Monday, March 16, 2015

Rendered Goose, Chicken, Duck or Turkey Fat & Crackling

10342963_10153168215396663_5782792226440722386_n We recently purchased a few Schiltz young American free-range geese and we went on a cooking spree!  We began by breaking down two of the geese, taking off the leg & thigh sections which we would confit.  We boned the breasts and those were set aside to make in different preparations.  The bones, wings and miscellaneous parts were roasted and then put in a stockpot for soup.  All the excess fat and skin was put into a pot so that the fat could be rendered and the skin made into delicious crackling.  Seriously, if you’re a fan of bacon fat and pork rinds, you ain't seen nothin’ till you’ve had goose fat and crackling…off the charts crazy delicious!


Making crackling and rendering the “liquid gold” fat is such a simple process.  It’s going to be wonderful having the fat in the freezer to use in making so many dishes.  Seriously, potatoes & vegetables roasted or sautéed in goose fat are the bomb!!  The cracking we enjoy snacking on and also using as a crunchy topping on salads and soup.  Any way that you’d enjoy pork rinds you can enjoy crackling.  This post shows us using goose, but the same process is used for chicken, duck and turkey fat.  All are wonderful and worth making.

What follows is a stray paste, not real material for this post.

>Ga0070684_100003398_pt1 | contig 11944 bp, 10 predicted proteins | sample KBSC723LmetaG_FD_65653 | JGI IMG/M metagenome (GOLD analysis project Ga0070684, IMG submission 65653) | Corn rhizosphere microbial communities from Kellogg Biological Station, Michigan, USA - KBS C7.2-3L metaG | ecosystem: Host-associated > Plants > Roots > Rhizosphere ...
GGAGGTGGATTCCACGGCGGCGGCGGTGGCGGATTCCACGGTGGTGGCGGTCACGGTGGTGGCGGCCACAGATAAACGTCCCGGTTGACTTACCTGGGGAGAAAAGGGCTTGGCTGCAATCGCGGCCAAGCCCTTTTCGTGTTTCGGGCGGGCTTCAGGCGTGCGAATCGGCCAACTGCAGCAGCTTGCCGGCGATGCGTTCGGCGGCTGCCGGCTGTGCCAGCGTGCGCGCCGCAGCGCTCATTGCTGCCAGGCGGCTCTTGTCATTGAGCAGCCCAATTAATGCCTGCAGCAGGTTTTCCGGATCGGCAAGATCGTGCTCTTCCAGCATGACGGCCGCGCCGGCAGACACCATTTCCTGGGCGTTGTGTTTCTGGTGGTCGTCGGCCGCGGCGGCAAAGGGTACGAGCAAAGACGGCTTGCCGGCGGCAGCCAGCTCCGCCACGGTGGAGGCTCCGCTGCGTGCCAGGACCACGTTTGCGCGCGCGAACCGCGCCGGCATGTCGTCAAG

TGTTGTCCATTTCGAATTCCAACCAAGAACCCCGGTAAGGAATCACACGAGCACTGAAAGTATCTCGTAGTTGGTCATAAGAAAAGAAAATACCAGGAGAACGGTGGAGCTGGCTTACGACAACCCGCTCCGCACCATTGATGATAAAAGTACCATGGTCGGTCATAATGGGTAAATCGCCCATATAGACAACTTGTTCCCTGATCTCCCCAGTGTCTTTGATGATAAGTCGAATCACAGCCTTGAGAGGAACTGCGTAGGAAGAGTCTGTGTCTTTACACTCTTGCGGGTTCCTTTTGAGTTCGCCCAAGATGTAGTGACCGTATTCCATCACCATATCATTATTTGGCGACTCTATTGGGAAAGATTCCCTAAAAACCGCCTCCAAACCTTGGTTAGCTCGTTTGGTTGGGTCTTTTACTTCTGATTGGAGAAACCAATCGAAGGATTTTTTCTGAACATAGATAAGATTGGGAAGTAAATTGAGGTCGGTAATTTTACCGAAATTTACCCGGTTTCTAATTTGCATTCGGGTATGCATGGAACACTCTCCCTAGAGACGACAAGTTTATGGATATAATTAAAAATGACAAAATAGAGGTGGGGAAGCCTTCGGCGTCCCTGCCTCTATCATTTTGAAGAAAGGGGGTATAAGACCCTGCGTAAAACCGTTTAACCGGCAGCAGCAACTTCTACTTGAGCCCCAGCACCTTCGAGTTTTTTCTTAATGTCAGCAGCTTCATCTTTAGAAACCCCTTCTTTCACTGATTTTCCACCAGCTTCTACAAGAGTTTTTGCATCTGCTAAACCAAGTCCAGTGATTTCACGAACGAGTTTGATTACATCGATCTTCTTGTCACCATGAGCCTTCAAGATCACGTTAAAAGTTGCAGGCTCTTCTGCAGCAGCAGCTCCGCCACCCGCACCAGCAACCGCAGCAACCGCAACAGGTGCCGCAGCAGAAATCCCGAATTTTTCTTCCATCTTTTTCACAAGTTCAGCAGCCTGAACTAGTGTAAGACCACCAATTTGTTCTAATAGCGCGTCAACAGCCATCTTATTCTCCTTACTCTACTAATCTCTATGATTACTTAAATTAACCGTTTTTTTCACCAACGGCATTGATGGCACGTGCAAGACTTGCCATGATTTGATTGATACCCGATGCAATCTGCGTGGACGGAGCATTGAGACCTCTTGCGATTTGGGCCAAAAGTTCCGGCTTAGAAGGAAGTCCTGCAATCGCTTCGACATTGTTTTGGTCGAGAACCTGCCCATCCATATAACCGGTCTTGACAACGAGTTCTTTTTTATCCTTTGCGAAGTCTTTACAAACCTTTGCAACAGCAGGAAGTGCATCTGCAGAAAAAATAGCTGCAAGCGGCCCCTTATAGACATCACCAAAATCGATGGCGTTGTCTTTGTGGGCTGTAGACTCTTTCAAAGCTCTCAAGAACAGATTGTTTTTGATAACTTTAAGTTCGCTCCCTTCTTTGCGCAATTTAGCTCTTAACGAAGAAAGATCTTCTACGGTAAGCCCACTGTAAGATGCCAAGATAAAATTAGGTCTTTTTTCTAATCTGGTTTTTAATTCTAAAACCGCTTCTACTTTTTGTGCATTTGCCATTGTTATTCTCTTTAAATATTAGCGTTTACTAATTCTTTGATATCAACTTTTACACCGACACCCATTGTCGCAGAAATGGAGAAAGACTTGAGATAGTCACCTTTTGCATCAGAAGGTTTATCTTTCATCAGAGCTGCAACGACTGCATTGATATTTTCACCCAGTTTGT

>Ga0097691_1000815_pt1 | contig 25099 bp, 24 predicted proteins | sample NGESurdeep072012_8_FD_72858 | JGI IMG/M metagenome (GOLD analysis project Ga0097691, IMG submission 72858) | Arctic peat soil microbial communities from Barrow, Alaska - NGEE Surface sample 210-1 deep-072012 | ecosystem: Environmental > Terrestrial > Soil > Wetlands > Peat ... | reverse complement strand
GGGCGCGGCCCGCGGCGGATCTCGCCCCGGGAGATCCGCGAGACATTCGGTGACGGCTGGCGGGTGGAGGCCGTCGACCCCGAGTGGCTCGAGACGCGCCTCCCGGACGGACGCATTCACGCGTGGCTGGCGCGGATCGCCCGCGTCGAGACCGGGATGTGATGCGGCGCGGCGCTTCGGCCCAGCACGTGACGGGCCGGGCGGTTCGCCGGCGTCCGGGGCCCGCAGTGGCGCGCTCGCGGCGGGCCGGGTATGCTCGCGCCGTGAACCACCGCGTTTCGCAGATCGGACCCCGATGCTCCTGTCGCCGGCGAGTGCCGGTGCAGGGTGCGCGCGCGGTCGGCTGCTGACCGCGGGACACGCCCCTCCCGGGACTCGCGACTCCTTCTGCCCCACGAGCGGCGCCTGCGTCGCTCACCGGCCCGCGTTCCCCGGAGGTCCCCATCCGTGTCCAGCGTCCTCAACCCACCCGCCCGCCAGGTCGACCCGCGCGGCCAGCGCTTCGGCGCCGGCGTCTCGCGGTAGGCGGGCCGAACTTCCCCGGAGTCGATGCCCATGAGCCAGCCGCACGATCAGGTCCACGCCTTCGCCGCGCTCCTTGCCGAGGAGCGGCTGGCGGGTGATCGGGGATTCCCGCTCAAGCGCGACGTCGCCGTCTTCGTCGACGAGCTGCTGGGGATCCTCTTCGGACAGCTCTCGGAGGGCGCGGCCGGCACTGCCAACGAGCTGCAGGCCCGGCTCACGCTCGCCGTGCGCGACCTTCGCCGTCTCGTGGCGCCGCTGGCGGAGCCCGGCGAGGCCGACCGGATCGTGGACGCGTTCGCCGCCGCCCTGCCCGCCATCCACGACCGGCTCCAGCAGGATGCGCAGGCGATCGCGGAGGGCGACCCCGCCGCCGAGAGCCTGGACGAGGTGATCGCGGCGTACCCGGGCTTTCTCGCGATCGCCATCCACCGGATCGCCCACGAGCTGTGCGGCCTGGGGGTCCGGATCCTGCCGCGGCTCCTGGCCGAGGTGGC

11009121_10153168215451663_428597488666718508_nRendered Goose, Chicken, Duck or Turkey Fat & Crackling

  • Fat and skin, cut into approximately 1-inch pieces, we used the excess skin & fat from 2 geese but you can use as much or as little as desired
  • 1 cup water
  • Himalayan sea salt 

Add the fat, skin & water to a heavy pot that is twice the depth of the amount of skin & fat.  The addition of the water will help the fat begin to render and more is not needed with the addition of more birds, but if using the skin and fat from 1 bird or less, reduce the amount to 1/4-1/2 cup.   Turn the heat to high, cover the pot and bring to a boil.  Once it reaches a full boil, remove the lid and reduce the temperature to bring the pot to a light boil.  As the fat renders and the water evaporates, the mixture may hiss or spatter.  Let the fat render out on the stove for about 2-3 hours depending on how low you have your flame. Be sure to give the fat a good stir with some tongs about every 1/2 hour  The fat will start out yellow and milky butt will turn clear and the skin and fat pieces with be golden brown. Now you’re ready.  Using a slotted spoon, remove the cracklings from the pot and drain on a paper towel lined plate, salt immediately.  Allow the liquid fat to cool slightly, then strain into clean, sealable containers using a fine mesh sieve lined with cheesecloth. Store the duck fat covered in the refrigerator for up to 6 months or in the freezer for a year or more.